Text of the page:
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Right Turn
Posted at 09:15 AM ET, 08/08/2011

Friday question answered

I asked readers if the Tea Party won or lost in the debt-ceiling debate. That set off one of the more robust Friday question debates we’ve had.

There were those who had nothing but contempt for the Tea Party movement. Zebra22 wrote: “They succeeded in proving that they are totally reckless and don’t belong in the political arena. I don’t call that winning. Your going to have to define winning.” (So they did win, but not in a way Zebra22 likes?)

Blackwell575 wasn’t handing out any bouquets either: “In my opinion the Tea-Party did not win anything other than making themselves look foolish. Get real an initial $900 billion dollars in spending cuts over 10 years, with an additional $1.2 trillion in spending cuts over 10 years most of the cuts back-loaded to 2013 and beyond. Don’t get me wrong, I’m a Social Democrat and am deeply concerned about any spending cuts to the Welfare State. However, this was definitely not a win for the Tea-Party. They put the country through a lot of stress and fear of default for virtually nothing.”

On a more positive note, reader Metanis saw it as a coming-of-age moment:

America won. Tea Parties are just a vehicle for what used to be called the Silent Majority. These people aren’t radicals but they want a more common sense approach to managing the people’s money. They aren’t monolithic. Some even would have supported minor tax hikes. These people had their voices heard. It’s hard to describe it as a “win”. Does a force of nature “win”? Just don’t expect they are going to fade back into the wallpaper anytime soon though.

David Holmes thinks it was a substantive win: “The core objectives were to (1) shift the discussion to debt limitation (and ultimately reduction) and cuts in entitlement/discretionary programs, (2) implement cuts and (3) avoid tax hikes at this time. Done - as well as could be reasonably expected, given that conservatives only control one half of one of the three branches of government. Further reductions and re-structuring of the tax code are next.”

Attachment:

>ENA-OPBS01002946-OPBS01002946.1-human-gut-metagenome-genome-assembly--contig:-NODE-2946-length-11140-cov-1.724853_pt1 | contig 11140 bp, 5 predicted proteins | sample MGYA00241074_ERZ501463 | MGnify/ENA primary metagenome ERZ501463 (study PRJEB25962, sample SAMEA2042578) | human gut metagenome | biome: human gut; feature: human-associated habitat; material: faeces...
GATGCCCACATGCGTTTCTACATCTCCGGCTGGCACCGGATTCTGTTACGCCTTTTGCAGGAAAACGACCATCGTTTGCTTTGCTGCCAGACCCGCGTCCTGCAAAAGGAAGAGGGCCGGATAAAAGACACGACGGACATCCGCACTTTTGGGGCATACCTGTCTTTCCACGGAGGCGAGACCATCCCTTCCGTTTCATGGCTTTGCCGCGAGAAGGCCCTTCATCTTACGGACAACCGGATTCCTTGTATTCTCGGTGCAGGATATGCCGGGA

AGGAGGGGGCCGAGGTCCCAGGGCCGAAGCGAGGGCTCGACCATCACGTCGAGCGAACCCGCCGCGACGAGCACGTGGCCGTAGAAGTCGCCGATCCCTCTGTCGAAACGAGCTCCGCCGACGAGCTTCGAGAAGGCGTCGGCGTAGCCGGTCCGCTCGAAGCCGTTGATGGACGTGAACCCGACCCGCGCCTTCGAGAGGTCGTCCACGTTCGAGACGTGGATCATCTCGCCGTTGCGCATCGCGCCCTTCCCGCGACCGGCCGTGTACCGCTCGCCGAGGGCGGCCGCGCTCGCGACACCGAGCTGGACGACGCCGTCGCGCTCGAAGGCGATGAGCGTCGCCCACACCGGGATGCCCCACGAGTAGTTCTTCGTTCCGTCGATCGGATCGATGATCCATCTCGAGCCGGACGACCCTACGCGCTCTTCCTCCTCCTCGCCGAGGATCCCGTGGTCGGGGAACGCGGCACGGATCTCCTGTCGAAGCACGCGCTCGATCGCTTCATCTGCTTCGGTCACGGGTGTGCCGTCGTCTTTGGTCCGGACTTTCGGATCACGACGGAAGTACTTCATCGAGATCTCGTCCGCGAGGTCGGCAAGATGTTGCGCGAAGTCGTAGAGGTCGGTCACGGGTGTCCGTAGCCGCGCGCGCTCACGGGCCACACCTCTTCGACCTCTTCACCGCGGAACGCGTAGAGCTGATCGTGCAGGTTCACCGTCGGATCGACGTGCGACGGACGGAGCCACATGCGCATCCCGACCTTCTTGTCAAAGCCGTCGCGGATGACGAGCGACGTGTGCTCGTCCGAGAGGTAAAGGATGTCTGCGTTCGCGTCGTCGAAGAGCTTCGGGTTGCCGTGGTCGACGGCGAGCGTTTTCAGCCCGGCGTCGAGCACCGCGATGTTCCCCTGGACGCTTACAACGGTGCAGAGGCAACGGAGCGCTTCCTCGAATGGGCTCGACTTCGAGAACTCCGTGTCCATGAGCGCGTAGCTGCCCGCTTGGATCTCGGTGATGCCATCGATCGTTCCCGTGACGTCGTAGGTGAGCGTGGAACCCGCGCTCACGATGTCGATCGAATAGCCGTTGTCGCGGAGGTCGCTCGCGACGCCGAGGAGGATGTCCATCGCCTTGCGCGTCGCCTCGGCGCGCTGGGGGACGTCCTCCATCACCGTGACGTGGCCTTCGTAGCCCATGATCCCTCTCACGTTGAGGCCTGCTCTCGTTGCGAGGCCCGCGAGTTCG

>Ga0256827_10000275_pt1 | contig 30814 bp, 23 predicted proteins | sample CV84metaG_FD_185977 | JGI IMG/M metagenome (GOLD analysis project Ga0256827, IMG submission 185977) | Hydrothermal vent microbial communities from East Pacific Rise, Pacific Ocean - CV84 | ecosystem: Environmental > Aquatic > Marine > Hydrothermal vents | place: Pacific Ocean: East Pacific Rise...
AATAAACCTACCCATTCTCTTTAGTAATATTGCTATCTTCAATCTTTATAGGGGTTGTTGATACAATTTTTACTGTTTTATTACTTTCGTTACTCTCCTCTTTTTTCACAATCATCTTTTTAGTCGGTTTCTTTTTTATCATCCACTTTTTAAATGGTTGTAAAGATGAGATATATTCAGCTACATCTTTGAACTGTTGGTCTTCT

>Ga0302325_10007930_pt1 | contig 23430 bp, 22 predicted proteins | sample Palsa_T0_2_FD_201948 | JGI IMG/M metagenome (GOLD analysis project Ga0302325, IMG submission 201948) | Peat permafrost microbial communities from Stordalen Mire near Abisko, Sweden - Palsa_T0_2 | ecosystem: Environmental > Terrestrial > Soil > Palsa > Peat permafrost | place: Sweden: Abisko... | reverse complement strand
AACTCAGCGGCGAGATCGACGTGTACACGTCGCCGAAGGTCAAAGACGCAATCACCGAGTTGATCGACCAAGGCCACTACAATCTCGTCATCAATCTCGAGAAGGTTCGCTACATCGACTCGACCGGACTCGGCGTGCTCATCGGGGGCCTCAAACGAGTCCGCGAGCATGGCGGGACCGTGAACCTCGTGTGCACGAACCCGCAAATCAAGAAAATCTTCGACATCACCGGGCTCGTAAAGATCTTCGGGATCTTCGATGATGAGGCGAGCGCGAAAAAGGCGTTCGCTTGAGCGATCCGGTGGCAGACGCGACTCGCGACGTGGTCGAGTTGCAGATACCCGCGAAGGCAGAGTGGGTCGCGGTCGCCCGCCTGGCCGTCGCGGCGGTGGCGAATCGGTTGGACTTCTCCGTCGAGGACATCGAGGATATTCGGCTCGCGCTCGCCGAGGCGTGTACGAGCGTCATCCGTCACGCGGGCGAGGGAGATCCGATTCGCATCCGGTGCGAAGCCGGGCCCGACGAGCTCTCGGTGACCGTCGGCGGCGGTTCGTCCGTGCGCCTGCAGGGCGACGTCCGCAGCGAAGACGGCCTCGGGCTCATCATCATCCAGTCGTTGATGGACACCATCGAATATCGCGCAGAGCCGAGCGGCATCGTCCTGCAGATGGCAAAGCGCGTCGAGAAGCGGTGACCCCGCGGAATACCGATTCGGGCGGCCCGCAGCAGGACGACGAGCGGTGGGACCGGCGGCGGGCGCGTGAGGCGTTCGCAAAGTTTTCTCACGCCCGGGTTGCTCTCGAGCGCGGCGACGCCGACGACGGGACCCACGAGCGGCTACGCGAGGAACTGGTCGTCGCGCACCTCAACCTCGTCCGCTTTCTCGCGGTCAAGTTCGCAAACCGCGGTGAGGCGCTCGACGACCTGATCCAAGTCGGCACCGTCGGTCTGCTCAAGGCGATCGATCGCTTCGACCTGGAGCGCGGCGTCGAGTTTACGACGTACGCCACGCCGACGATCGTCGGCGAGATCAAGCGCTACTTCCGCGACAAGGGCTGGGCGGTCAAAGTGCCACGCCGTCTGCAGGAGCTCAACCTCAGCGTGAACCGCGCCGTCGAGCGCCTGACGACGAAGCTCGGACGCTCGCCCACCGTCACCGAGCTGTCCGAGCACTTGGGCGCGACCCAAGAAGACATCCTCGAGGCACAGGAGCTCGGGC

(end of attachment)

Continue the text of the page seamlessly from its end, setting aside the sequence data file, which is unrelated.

I think RickCaird came closest to the mark: “Whether the Tea Party ‘won’ is immaterial. What they did do is change the conversation from the Obama budget with deficits as far as the eye could see to a debate over how to reduce the deficit. The results of the debt ceiling bill was more political theater than actual cuts. But, a lot of politicians are now on notice that cuts are both required and expected. The real battle will be joined in the 2012 elections. But, the S&P downgrade has helped the Tea party cause.”

RickCaird is right that the Tea Partyers helped to shift the entire discussion on debt and the economy to the right. And, in the end, those associated with the Tea Party in Congress generally were supportive of the final deal. But the Tea Party and GOP as a whole need to be careful that they operate strategically. The best deal that was obtainable was most likely the original Boehner plan (after the CBO adjustment); the final deal was less than ideal -- the result of Tea Party defiance that required a rewrite and a delay in passing the bill. We now potentially have some very scary defense cuts to deal with.

On the whole, however, the Tea Party got far more of what it wanted; the Democrats got practically nothing. In my book, that’s a win.

By  |  09:15 AM ET, 08/08/2011

Categories:  Conservative movement, Budget, Friday question

 
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